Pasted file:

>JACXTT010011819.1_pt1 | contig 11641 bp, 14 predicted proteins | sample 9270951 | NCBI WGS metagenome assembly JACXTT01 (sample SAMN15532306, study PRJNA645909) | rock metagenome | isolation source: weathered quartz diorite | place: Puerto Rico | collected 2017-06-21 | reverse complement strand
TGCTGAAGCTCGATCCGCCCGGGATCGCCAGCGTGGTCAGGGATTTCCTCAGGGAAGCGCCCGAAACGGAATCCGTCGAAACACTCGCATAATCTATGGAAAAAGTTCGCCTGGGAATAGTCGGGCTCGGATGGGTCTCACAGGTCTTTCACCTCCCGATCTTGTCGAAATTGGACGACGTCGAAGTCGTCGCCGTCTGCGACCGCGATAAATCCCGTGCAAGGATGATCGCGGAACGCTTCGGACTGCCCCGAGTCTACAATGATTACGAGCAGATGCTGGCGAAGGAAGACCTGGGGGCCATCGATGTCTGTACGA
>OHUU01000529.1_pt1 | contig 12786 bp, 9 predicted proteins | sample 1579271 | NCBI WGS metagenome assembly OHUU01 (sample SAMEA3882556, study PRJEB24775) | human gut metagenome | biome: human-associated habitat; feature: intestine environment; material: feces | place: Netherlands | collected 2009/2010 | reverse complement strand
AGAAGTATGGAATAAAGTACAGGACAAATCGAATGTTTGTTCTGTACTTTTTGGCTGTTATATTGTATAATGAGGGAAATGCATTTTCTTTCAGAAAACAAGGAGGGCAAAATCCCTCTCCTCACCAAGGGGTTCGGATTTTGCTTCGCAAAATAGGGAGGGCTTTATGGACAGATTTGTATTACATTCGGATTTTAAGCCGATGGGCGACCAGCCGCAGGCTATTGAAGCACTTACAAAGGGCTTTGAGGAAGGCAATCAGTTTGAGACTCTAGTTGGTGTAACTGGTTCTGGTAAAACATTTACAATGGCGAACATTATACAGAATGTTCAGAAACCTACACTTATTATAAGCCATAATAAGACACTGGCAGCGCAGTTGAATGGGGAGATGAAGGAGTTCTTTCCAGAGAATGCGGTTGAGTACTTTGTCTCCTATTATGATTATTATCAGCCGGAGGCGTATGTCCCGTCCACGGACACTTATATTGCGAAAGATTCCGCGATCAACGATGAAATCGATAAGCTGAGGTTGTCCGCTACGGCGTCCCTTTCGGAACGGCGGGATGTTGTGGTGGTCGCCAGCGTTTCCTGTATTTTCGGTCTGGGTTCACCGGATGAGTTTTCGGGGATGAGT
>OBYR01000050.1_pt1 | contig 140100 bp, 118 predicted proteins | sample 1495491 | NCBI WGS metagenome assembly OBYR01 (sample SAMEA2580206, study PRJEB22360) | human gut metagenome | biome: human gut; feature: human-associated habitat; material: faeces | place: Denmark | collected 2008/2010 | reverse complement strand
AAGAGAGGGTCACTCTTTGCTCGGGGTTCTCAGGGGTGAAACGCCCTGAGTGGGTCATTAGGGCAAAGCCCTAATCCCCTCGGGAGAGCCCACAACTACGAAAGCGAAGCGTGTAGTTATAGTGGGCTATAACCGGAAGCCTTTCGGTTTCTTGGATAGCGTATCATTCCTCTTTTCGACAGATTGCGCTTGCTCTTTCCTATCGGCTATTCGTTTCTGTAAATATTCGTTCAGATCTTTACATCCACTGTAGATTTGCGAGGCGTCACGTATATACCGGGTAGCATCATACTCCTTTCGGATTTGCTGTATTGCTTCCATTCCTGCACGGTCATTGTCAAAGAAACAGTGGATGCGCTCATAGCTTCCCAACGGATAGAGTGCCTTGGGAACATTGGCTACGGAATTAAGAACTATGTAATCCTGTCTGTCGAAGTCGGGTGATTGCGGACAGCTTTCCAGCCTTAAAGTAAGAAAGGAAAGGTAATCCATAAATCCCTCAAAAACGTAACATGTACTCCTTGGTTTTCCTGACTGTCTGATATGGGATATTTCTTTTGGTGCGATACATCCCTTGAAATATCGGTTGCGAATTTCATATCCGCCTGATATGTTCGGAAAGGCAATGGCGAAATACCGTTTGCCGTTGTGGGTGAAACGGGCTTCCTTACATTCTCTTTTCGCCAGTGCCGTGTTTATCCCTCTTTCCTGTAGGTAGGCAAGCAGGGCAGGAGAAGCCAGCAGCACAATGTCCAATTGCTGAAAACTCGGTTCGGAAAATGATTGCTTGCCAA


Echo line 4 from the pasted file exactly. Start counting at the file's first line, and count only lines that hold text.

AGAAGTATGGAATAAAGTACAGGACAAATCGAATGTTTGTTCTGTACTTTTTGGCTGTTATATTGTATAATGAGGGAAATGCATTTTCTTTCAGAAAACAAGGAGGGCAAAATCCCTCTCCTCACCAAGGGGTTCGGATTTTGCTTCGCAAAATAGGGAGGGCTTTATGGACAGATTTGTATTACATTCGGATTTTAAGCCGATGGGCGACCAGCCGCAGGCTATTGAAGCACTTACAAAGGGCTTTGAGGAAGGCAATCAGTTTGAGACTCTAGTTGGTGTAACTGGTTCTGGTAAAACATTTACAATGGCGAACATTATACAGAATGTTCAGAAACCTACACTTATTATAAGCCATAATAAGACACTGGCAGCGCAGTTGAATGGGGAGATGAAGGAGTTCTTTCCAGAGAATGCGGTTGAGTACTTTGTCTCCTATTATGATTATTATCAGCCGGAGGCGTATGTCCCGTCCACGGACACTTATATTGCGAAAGATTCCGCGATCAACGATGAAATCGATAAGCTGAGGTTGTCCGCTACGGCGTCCCTTTCGGAACGGCGGGATGTTGTGGTGGTCGCCAGCGTTTCCTGTATTTTCGGTCTGGGTTCACCGGATGAGTTTTCGGGGATGAGT